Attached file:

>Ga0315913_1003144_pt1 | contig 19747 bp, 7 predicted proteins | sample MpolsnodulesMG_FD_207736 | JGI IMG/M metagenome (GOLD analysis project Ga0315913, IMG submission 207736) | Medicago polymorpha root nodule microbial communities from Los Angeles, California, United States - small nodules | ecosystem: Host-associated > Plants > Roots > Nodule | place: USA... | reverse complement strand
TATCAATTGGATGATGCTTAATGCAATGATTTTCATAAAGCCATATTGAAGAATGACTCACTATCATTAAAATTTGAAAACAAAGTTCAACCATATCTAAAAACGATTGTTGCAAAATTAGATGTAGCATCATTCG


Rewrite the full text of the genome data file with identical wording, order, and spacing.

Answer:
>Ga0315913_1003144_pt1 | contig 19747 bp, 7 predicted proteins | sample MpolsnodulesMG_FD_207736 | JGI IMG/M metagenome (GOLD analysis project Ga0315913, IMG submission 207736) | Medicago polymorpha root nodule microbial communities from Los Angeles, California, United States - small nodules | ecosystem: Host-associated > Plants > Roots > Nodule | place: USA... | reverse complement strand
TATCAATTGGATGATGCTTAATGCAATGATTTTCATAAAGCCATATTGAAGAATGACTCACTATCATTAAAATTTGAAAACAAAGTTCAACCATATCTAAAAACGATTGTTGCAAAATTAGATGTAGCATCATTCG